INTRODUCTION TO THE SERIES: I have just performed the duties of a Judge at the World Massage Championship in Copenhagen, Denmark and I am eager to share my impressions. To begin, I feel it necessary to share who I am so that you, the reader, understand the perspective I am coming from and why my opinion might matter. Here is my bio at the end of the article.
DISCLAIMER: Taking into consideration the melting pot of culture holding a mass of professionals who are coming from the broadest sample of schools of thought, I genuinely hope not to insult anyone. Please know that my perspective is that of the American Standard, as I know it to be, now, which has been established as it is at this point in time.
It has been one week since I attended the World Massage Therapy Championship and it has taken me as long to marinate the experience for thoughtful sharing. Additionally, the repercussions continue to show up in more and more celebration, connection, promotional opportunities explored by all, and some criticism. As I have mentioned before, but I feel should be offered again, this is my perspective coming through my lens as a US based educator of entry level and advanced bodywork, a leader in the profession, with a nearly 30 year career as a Massage Therapist, trying to hold to the highest standards as I know it them to be.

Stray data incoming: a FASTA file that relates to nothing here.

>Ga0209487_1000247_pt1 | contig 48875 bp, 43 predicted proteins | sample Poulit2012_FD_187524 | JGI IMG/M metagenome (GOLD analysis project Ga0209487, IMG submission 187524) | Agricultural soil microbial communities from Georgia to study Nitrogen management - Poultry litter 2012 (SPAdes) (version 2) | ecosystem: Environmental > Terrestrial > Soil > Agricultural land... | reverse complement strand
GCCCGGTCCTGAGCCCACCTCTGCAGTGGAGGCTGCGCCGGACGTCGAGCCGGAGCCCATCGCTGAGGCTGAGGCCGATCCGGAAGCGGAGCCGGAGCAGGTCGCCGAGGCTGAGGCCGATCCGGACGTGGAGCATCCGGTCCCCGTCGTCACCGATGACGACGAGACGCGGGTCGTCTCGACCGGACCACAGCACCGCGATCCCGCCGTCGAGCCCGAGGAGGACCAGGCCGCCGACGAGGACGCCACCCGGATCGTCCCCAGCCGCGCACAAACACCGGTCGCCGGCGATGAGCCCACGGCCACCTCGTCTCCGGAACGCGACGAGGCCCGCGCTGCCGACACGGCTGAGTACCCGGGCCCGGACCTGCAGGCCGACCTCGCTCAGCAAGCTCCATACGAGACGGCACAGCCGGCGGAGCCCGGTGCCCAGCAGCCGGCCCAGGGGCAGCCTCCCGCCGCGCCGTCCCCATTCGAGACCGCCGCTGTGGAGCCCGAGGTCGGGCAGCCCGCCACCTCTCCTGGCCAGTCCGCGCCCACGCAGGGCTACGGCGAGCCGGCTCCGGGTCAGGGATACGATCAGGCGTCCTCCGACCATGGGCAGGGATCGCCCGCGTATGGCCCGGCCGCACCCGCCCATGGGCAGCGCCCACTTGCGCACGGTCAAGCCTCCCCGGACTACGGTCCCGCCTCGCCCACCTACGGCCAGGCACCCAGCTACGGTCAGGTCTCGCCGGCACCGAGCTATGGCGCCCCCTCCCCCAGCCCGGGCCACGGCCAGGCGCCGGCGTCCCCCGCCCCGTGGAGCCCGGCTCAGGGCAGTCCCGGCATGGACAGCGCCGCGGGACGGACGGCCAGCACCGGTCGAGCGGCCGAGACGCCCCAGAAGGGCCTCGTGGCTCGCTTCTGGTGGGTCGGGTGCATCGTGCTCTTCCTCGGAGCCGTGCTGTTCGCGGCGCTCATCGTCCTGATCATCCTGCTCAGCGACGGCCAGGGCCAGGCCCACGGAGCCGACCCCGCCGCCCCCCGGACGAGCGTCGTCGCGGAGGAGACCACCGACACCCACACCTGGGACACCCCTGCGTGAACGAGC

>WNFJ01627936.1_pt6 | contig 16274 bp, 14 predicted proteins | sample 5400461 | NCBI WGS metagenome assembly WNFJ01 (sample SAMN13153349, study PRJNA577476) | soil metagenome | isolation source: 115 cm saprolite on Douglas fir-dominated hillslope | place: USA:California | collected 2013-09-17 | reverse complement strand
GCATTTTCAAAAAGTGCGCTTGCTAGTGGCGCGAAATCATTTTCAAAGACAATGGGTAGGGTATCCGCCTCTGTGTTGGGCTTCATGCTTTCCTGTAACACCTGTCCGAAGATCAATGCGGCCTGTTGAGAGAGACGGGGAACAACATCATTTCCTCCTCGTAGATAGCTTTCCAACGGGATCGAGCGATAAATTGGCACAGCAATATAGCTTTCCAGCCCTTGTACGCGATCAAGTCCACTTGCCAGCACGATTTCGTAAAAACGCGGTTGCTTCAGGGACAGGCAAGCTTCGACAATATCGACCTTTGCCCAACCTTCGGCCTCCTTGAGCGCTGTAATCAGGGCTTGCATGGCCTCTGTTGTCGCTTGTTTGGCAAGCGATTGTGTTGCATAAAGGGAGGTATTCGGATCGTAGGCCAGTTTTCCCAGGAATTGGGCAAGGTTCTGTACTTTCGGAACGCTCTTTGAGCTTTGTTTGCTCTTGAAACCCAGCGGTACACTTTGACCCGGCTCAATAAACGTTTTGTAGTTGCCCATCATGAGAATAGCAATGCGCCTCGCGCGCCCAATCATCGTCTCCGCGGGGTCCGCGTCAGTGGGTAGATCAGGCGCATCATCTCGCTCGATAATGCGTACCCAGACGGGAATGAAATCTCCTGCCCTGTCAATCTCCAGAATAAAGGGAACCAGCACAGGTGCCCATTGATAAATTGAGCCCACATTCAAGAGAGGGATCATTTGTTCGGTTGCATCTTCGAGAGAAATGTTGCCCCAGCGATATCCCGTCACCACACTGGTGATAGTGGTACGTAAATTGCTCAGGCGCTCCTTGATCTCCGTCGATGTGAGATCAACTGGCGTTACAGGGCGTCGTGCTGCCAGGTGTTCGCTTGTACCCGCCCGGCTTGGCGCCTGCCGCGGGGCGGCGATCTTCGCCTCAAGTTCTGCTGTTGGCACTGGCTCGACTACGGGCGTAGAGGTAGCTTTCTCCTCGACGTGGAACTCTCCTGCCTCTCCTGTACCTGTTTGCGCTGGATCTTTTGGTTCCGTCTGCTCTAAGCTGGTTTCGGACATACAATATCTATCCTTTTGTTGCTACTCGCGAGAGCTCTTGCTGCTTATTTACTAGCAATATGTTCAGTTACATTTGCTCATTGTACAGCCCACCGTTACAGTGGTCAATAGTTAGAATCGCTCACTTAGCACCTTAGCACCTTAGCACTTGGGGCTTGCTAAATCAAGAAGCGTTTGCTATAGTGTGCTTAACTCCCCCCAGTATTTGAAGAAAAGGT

Several colleagues have brought it to my attention that they are disappointed and even insulted, if not angry at the thought of our profession having a championship competition. Here is why I understand this. Many of us have worked extremely hard to correct the stereotyping that has oppressed our profession. The long-standing misperceptions of massage therapy have been that it is unprofessional, sex work, cosmetology/beauty based, or something frivolous and expensive that only the wealthy can enjoy as a luxury.
After incalculable investment of time, money, and effort, Massage Therapy has finally started to gain traction and be known as serious healthcare. This is due to the investment in evidence-based research, serious researchers working very hard and a community of therapists such as me who champion this cultural correction by educating and promoting massage therapy as legitimate healthcare.